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Jason Halayko is a native Canadian, but he spends his days living and shooting in Japan. Embedded in the Japanese Freestyle Motocross (FMX) scene for many years, Jason has captured the highs and lows of this photogenic (and inherently dangerous) sport.
Jason’s photo, taken at the “Flynight on Snow” event in Niigata, Japan, was featured on the cover of the Freestyle Extreme Motocross Magazine. We caught up with Jason to get the story behind the shot.
Jason uses a Red Bull Ajna when moving fast, and the Sukha with an XL Pro ICU for more gear-intensive shoots.
About the cover: tell us about how you photographed this shot. Do you have any tips for those looking to capture a similar shot?
This shot of Japanese FMX rider Kota “Gonta” Suzuki was shot at the annual “Flynight on Snow” event held in Niigata, Japan. I’ve been to this event four or five times, and it is always a blast shooting FMX in the snow. As the weather and snowpack are huge variables with this event, you never know what kind of images you are going to be able to capture each year.
FMX is one of “those” sports… you can’t just call up a friend and hit a cool spot you found in the street like BMX or skateboarding. So, if you are interested in shooting FMX and trying to get a shot like this, try looking for local shows or demos in your area. FMX events are still rare in many places… limiting shooting opportunities… but if you do get out to one it’s always an amazing time watching these guys throw down their insane assortment of tricks.
One note of caution, FMX is a very dangerous sport. Later the same day I shot this, Gonta missed a backflip, crashing on the landing. The landing ramp was made of snow with Japanese tatami mats and carpet on it, so it was better than landing on concrete, but he still broke both his legs and was out for most of the season last year. He is riding again now but accidents have stopped many riders from getting back on their bike and have also taken the life of several prominent riders over the years. While less immediate, the danger is there for photographers too. Always be aware of where the bikes are coming and going from, and never turn your back on the riders as surprises can happen, and no one wants an out of control bike in the back of the head
When did you take this shot? What equipment did you use?
This was taken in late March 2015. Niigata is known as “snow country” in Japan but by the time this event rolled around, the weather was so nice I was shooting in a t-shirt and jeans.
As you can see in the background of the image there is a large snow-capped mountain. I had decided early on in the day I really wanted to use this mountain to emphasize the unusual snow/winter element of the event. The mountain was actually quite far away so I used the Nikon 70-200 to bring it forward. Shooting at 160mm gave me the size balance between the mountain and the rider [Gonta] that I was looking for. I really like the bokeh of this lens wide open, so I was shooting at f2.8 with a shutter speed of 1/1000 at ISO 50. Shooting in the snow on a sunny day, the snow acts like a giant reflector, so you get lots of light coming from every direction, making the use of a flash unnecessary.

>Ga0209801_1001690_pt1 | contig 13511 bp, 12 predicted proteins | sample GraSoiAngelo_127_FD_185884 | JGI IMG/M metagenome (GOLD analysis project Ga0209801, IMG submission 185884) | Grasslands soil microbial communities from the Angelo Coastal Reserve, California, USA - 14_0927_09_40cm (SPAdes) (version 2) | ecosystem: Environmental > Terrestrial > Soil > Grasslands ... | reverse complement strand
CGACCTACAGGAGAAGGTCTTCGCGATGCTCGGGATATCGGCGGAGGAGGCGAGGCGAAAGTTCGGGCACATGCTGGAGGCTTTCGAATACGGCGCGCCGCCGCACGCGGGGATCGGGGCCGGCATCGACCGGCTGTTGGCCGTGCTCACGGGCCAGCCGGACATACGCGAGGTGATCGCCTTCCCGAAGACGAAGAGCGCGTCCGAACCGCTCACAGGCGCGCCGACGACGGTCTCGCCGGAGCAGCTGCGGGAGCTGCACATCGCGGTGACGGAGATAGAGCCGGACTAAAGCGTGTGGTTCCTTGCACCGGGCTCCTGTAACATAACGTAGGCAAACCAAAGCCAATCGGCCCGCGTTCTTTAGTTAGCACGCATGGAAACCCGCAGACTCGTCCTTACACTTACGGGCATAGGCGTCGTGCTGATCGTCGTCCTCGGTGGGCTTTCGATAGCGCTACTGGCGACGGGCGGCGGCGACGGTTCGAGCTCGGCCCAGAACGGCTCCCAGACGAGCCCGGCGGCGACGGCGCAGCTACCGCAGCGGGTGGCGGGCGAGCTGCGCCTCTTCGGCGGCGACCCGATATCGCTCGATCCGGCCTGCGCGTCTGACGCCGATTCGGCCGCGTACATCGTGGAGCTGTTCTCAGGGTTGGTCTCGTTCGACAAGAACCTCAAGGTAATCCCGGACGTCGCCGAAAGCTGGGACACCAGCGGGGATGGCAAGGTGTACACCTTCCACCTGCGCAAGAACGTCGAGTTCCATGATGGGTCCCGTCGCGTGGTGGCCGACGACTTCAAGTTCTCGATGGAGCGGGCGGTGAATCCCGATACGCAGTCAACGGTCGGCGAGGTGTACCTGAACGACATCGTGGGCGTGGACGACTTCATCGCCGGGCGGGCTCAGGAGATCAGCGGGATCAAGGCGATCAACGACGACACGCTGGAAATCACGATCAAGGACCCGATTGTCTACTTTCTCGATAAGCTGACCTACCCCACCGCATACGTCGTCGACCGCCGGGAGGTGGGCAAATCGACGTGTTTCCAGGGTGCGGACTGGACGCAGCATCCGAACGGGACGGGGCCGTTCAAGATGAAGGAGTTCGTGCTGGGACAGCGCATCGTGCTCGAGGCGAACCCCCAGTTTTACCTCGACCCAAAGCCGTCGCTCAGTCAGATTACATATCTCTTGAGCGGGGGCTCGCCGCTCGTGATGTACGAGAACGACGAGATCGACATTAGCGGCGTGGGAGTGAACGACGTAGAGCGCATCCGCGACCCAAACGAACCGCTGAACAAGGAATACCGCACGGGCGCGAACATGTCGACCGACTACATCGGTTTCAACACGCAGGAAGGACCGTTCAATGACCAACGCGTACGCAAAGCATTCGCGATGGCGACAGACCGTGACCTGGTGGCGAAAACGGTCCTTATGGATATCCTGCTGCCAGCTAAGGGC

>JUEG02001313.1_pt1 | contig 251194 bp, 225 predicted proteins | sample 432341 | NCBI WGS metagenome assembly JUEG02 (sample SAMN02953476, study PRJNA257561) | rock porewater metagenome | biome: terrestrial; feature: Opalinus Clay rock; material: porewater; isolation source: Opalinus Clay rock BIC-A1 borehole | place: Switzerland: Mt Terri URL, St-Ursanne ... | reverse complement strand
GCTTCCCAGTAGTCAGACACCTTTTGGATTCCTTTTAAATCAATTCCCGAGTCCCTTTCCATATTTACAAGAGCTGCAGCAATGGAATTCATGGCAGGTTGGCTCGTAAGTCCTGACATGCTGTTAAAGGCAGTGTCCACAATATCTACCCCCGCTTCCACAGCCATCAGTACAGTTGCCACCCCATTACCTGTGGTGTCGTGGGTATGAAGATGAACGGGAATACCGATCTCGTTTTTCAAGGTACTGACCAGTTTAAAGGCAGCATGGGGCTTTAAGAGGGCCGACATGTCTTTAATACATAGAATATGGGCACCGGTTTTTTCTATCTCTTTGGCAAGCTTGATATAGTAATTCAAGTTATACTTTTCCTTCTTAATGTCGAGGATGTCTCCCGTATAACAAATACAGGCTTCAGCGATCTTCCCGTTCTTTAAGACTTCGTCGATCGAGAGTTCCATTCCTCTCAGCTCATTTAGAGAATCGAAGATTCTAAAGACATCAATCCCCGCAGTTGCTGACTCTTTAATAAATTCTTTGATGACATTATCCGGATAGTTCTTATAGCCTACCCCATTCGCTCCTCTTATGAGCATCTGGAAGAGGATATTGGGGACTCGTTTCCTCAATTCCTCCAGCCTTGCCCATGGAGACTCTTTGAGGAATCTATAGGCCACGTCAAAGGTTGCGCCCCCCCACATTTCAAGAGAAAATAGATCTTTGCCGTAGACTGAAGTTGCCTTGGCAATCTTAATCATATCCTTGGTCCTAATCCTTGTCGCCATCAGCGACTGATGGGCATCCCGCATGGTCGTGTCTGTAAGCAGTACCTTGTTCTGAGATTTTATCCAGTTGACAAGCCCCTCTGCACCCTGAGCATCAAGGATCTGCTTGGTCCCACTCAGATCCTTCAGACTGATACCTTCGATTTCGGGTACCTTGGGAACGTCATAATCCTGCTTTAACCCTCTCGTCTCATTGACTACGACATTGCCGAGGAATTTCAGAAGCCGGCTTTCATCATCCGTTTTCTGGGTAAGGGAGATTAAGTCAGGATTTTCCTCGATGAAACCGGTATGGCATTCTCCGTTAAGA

Shooting with my Nikon D4s, I could have used the camera’s 11 frames per second burst to shoot the image, but as I have been shooting FMX here in Japan for 8-9 years now, I was able to time this right with just one shot. While there’s nothing wrong with blasting off a bunch of images and picking the best one after, I try to avoid that when I can. It helps save time when sorting through all your images at the end of the day.
For those that aren’t familiar with you or your work, tell us a bit about yourself and your photography.
I am Canadian born and raised but have been living and working in Japan for over 13 years now. Although based in Kyoto, my work takes me all over Japan, and at times the world. My main work is action sports, portraits, and lifestyle for companies such as Red Bull, G-Shock, Puma, and other smaller companies and local universities. I also love to capture the beauty of Japan with my images, and living in Kyoto is perfect for that. Saying that, I’m planning to move to Tokyo this year to further challenge myself.
For those looking to find out more about you, where can they go?
To find out more about the Sukha please visit: http://shop.fstopgear.com/us/product/sukha.html
To find out more about the Red Bull Ajna visit: http://shop.fstopgear.com/us/product/redbull-ajna-shell.html
Interview by: Andrew Kelly, f-stop Brand Manager - Japan
You recently switched your Kenti to the new Guru UL, how does the Guru UL work for you and what are the main advantages?
I love the Kenti, and I dig the side pockets for fast access while on the bike without having to dismount the bike. But with such a light camera kit, I found that my Kenti was half empty, and I was carrying extra weight and padding I didn’t need. With the new GURU UL, I can fit a smaller ICU, like the "Small Pro ICU" and cinch the external straps of the backpack to make it smaller and less boxy while on the bike. The remaining space not occupied by the small ICU can be used to carry super lightweight items that take space, for example my emergency Patagonia puffy Jacket that always comes with me in all assignments, be it snow, bike or urban. We usually book a hotel close to the airport as a "base camp" to store the bike carrying bags, our computers, etc. so when we are back from the 3 days on the bike, I can make the GURU UL "big" again by adding a few small ICUS and bring everything fragile with me as a carryon onto the airplane. Sicily was the first test for the GURU UL backpack on a XPDNT3 trip, and it worked as I expected! Definitely my new favorite backpack on the bike!